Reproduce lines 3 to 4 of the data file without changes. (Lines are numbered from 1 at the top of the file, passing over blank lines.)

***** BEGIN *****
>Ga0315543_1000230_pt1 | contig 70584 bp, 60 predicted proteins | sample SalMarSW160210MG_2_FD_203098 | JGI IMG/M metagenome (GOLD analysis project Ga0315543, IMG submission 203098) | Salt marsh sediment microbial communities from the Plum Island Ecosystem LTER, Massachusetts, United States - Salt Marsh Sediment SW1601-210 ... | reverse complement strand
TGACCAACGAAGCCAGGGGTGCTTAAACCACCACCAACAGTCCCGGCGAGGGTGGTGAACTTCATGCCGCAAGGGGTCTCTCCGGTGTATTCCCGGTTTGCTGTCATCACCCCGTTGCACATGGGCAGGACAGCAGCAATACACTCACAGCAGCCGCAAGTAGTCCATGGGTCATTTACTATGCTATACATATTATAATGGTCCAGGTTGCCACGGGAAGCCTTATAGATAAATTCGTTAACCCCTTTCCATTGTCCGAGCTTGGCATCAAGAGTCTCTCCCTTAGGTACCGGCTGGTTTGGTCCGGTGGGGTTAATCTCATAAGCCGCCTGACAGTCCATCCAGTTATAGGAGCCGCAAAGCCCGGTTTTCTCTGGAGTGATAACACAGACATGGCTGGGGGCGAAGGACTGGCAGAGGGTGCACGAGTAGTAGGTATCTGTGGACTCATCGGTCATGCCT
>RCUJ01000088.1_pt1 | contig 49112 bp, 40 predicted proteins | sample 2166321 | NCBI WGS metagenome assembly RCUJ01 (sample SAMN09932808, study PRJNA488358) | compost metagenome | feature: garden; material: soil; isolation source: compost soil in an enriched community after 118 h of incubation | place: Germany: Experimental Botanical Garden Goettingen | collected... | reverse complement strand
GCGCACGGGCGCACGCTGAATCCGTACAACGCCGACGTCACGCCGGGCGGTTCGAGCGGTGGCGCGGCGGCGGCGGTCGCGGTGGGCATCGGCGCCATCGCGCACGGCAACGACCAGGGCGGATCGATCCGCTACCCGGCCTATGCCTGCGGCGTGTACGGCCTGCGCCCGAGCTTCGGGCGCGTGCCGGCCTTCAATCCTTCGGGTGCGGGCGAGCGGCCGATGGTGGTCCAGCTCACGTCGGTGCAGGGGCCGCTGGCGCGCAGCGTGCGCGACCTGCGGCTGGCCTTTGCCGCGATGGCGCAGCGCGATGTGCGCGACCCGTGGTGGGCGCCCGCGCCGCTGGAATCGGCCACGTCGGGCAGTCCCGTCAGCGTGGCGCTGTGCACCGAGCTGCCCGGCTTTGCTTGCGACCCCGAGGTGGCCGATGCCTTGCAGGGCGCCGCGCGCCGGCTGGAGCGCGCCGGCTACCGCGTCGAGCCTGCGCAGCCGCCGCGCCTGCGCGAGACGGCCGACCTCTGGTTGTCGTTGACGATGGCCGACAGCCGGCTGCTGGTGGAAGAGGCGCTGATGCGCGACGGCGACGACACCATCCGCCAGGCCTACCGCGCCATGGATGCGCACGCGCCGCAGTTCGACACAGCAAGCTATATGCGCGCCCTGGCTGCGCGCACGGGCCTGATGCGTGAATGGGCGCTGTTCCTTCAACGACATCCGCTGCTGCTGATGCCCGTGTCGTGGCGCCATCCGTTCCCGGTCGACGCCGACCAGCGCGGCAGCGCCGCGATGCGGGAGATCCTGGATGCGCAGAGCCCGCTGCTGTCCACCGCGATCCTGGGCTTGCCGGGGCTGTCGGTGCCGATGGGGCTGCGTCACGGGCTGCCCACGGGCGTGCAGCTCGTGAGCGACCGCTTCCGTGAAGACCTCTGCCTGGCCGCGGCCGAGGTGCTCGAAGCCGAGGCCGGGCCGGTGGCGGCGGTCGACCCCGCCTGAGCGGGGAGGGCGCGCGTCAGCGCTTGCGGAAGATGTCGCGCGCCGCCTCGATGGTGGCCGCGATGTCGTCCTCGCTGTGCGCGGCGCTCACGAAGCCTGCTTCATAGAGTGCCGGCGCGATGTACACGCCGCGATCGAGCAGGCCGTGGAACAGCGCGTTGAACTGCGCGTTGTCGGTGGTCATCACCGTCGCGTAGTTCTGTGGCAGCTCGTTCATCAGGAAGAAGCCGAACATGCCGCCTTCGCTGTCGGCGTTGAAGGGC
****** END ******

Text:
>RCUJ01000088.1_pt1 | contig 49112 bp, 40 predicted proteins | sample 2166321 | NCBI WGS metagenome assembly RCUJ01 (sample SAMN09932808, study PRJNA488358) | compost metagenome | feature: garden; material: soil; isolation source: compost soil in an enriched community after 118 h of incubation | place: Germany: Experimental Botanical Garden Goettingen | collected... | reverse complement strand
GCGCACGGGCGCACGCTGAATCCGTACAACGCCGACGTCACGCCGGGCGGTTCGAGCGGTGGCGCGGCGGCGGCGGTCGCGGTGGGCATCGGCGCCATCGCGCACGGCAACGACCAGGGCGGATCGATCCGCTACCCGGCCTATGCCTGCGGCGTGTACGGCCTGCGCCCGAGCTTCGGGCGCGTGCCGGCCTTCAATCCTTCGGGTGCGGGCGAGCGGCCGATGGTGGTCCAGCTCACGTCGGTGCAGGGGCCGCTGGCGCGCAGCGTGCGCGACCTGCGGCTGGCCTTTGCCGCGATGGCGCAGCGCGATGTGCGCGACCCGTGGTGGGCGCCCGCGCCGCTGGAATCGGCCACGTCGGGCAGTCCCGTCAGCGTGGCGCTGTGCACCGAGCTGCCCGGCTTTGCTTGCGACCCCGAGGTGGCCGATGCCTTGCAGGGCGCCGCGCGCCGGCTGGAGCGCGCCGGCTACCGCGTCGAGCCTGCGCAGCCGCCGCGCCTGCGCGAGACGGCCGACCTCTGGTTGTCGTTGACGATGGCCGACAGCCGGCTGCTGGTGGAAGAGGCGCTGATGCGCGACGGCGACGACACCATCCGCCAGGCCTACCGCGCCATGGATGCGCACGCGCCGCAGTTCGACACAGCAAGCTATATGCGCGCCCTGGCTGCGCGCACGGGCCTGATGCGTGAATGGGCGCTGTTCCTTCAACGACATCCGCTGCTGCTGATGCCCGTGTCGTGGCGCCATCCGTTCCCGGTCGACGCCGACCAGCGCGGCAGCGCCGCGATGCGGGAGATCCTGGATGCGCAGAGCCCGCTGCTGTCCACCGCGATCCTGGGCTTGCCGGGGCTGTCGGTGCCGATGGGGCTGCGTCACGGGCTGCCCACGGGCGTGCAGCTCGTGAGCGACCGCTTCCGTGAAGACCTCTGCCTGGCCGCGGCCGAGGTGCTCGAAGCCGAGGCCGGGCCGGTGGCGGCGGTCGACCCCGCCTGAGCGGGGAGGGCGCGCGTCAGCGCTTGCGGAAGATGTCGCGCGCCGCCTCGATGGTGGCCGCGATGTCGTCCTCGCTGTGCGCGGCGCTCACGAAGCCTGCTTCATAGAGTGCCGGCGCGATGTACACGCCGCGATCGAGCAGGCCGTGGAACAGCGCGTTGAACTGCGCGTTGTCGGTGGTCATCACCGTCGCGTAGTTCTGTGGCAGCTCGTTCATCAGGAAGAAGCCGAACATGCCGCCTTCGCTGTCGGCGTTGAAGGGC